Feeling a tremendous sense of relief today ... tempered with sorrow and disappointment and, yes, apprehension, that the race could possibly have been so close.
Yes. I was talking to my farrier yesterday while he trimmed the horses about the deep divide that never actually healed, re-opened during 'Nam, and certainly hasn't healed since. It's scary. But it's our time, and we have to make the best of it...and in this election, despite all the anger and vitriol and downright nastiness, we did, pretty much.
Yes. It is heartening that the results were as good as they were. And that our compatriots at later seem prepared to believe in global climate change. Perhaps some progress can be made.
I am proud to be part of one of the states (Maryland) that passed a Gay Marriate Referendum (even though I am NOT happy about some of the measures that passed). I hope it means that the country is moving on a more understanding and tolerant direction.
I agree very much with you, and how you put it, That mean spiritedness always bothered me as much as the politics. I know I live in a bubble (my county had the highest percentage of Obama supporters in the country 91 vs 8,) but because its the Bronx I know my views are not that of the rest of the country.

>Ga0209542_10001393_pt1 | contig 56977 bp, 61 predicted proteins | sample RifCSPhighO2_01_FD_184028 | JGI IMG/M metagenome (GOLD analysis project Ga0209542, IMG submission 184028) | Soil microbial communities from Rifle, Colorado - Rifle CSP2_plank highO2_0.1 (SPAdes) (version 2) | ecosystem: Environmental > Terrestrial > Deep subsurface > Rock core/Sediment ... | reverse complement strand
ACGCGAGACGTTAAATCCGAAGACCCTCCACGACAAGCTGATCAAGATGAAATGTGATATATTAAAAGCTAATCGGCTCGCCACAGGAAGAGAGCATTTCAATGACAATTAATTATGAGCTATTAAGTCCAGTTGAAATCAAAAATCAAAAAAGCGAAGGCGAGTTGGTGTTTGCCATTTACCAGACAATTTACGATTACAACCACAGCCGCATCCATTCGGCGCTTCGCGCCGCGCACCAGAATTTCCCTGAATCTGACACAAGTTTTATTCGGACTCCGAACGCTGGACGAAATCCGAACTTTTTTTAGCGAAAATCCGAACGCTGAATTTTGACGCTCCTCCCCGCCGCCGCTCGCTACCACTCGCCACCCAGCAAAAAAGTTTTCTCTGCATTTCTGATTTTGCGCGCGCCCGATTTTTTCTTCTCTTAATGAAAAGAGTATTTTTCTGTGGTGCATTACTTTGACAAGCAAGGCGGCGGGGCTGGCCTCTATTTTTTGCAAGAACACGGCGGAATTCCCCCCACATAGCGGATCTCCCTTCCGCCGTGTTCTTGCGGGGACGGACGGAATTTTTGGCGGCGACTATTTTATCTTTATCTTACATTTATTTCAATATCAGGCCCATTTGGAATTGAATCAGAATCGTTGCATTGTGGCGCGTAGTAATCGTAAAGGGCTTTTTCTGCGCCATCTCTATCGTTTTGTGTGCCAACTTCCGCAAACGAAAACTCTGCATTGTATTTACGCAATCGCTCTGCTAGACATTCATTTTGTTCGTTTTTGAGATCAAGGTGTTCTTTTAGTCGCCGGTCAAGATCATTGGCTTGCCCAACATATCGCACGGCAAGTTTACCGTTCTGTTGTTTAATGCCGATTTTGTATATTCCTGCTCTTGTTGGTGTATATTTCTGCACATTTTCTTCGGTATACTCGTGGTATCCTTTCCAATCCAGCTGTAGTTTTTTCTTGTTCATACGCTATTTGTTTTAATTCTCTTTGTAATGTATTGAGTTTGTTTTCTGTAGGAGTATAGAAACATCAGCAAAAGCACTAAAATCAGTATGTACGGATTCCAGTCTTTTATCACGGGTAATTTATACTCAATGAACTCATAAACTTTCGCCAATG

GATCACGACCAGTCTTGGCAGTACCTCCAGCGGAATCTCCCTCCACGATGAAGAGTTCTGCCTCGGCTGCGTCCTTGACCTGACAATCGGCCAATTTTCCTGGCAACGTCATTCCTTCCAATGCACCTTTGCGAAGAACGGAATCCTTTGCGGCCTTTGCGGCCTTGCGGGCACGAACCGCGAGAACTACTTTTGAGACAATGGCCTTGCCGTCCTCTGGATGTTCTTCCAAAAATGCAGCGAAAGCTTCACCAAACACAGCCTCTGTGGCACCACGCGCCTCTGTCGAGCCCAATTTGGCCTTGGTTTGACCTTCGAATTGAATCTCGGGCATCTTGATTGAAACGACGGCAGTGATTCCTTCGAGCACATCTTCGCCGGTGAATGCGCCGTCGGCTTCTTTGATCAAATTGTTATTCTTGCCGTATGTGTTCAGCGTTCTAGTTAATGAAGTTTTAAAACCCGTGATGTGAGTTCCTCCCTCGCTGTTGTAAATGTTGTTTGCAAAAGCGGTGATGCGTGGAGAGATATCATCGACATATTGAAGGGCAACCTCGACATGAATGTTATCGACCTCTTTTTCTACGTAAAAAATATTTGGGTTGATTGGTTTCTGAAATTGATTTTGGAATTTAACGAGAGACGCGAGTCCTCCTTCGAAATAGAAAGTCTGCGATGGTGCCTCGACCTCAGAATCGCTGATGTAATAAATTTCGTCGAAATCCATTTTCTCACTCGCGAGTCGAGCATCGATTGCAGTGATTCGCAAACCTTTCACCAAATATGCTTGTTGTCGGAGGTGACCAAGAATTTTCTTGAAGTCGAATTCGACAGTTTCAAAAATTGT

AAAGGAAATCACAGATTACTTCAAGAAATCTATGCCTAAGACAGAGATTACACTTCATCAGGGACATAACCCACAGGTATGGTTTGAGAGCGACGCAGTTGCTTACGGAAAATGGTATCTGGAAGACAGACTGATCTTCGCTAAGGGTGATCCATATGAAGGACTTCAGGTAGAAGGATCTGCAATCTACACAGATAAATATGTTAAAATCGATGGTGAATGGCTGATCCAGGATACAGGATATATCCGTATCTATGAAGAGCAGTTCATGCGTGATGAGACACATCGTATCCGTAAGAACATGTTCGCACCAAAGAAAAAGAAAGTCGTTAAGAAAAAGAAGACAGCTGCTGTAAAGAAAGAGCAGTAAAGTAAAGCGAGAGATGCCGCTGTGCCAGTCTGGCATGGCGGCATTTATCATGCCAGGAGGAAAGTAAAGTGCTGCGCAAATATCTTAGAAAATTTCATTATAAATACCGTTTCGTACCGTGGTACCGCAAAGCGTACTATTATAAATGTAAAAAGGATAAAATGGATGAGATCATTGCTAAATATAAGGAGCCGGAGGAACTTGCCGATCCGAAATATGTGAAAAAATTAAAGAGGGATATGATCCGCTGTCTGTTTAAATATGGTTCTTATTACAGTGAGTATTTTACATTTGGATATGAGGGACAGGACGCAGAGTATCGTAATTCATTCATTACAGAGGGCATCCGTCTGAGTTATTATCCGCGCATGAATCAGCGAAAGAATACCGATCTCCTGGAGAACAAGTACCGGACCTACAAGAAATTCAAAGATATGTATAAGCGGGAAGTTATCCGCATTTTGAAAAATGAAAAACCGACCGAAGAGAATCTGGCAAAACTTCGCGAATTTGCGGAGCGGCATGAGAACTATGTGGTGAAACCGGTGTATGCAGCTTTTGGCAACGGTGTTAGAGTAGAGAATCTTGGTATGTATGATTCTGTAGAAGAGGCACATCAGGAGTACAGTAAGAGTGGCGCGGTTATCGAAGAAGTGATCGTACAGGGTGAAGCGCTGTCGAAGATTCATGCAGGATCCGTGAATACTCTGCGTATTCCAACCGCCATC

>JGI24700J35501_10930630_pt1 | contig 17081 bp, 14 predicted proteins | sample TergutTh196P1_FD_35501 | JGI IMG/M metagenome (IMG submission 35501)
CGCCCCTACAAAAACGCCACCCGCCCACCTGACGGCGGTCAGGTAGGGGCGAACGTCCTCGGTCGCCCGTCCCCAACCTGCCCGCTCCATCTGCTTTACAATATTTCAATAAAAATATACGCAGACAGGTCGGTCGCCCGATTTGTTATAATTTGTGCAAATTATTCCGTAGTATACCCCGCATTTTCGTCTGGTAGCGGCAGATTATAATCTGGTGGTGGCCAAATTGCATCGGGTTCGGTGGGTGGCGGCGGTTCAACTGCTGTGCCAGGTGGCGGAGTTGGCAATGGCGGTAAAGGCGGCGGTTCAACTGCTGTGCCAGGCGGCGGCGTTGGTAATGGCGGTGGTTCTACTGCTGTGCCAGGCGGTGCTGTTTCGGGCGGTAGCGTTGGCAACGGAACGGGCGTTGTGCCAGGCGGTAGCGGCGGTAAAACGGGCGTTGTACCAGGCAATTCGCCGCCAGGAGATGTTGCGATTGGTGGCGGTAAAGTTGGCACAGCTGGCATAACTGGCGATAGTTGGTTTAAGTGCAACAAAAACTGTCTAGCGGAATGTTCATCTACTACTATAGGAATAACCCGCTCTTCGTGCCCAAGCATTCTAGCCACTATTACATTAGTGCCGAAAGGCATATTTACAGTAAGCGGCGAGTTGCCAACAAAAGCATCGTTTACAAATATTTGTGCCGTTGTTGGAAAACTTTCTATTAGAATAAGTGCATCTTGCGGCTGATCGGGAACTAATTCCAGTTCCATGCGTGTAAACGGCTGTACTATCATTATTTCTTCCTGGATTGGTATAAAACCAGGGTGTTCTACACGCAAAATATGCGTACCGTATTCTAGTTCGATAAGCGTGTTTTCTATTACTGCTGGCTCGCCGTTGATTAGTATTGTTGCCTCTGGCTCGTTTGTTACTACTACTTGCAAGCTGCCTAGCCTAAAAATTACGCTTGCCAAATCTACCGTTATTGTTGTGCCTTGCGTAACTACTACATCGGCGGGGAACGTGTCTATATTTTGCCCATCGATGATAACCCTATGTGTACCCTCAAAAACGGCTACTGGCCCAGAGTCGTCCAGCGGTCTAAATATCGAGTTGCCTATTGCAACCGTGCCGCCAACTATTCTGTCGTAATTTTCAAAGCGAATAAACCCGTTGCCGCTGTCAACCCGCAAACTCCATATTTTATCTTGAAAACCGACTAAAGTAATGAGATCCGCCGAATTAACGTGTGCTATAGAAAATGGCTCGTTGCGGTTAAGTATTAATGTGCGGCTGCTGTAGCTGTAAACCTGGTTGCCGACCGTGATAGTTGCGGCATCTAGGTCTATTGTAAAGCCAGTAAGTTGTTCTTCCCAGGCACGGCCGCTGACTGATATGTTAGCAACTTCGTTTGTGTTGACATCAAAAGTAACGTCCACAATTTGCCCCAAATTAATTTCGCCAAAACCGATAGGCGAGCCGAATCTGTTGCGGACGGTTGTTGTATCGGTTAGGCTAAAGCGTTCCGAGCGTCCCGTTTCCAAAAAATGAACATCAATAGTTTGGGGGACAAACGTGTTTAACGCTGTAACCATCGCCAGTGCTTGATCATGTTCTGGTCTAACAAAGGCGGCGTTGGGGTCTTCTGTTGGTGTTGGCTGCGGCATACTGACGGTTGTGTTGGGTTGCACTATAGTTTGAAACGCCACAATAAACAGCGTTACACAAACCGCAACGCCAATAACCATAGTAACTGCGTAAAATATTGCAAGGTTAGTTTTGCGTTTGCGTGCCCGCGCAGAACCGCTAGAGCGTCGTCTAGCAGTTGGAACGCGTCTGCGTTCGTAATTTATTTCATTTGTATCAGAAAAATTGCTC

For me the biggest thing is that he will be able to nominate the next round of supreme court judges and the things I care about might be safe for a while.
I also find that Elizabeth Warren being elected is wonderful. She was blocked and belittled from heading the government agency she helped create, and now rather than going away and being quiet like a good little girl. She will be a thorn in the side of the bankers for a long time she is not going away. I am also proud of the fact that smarts won out that is rare and I am grad for any move to it.
I live in the "other" bubble--the red one--but some of that red is turning at least purple and there are other blue spots in the bubble.
I'm VERY happy that Warren was elected. I've watched her on TV many times--in different venues--and she's always seemed intelligent, reasonable, fact-based, and exactly the sort of person I wish I had representing me.
According to the BBC, the only country in the world other than the US where Obama wasn't a shoo-in was Pakistan, and they are --understandably -- unhappy about the unmanned drones. Most of Europe is having a party.
And I am hugely relieved for all my American friends and colleagues, that Romney and his rich, white, male centred policies have been defeated.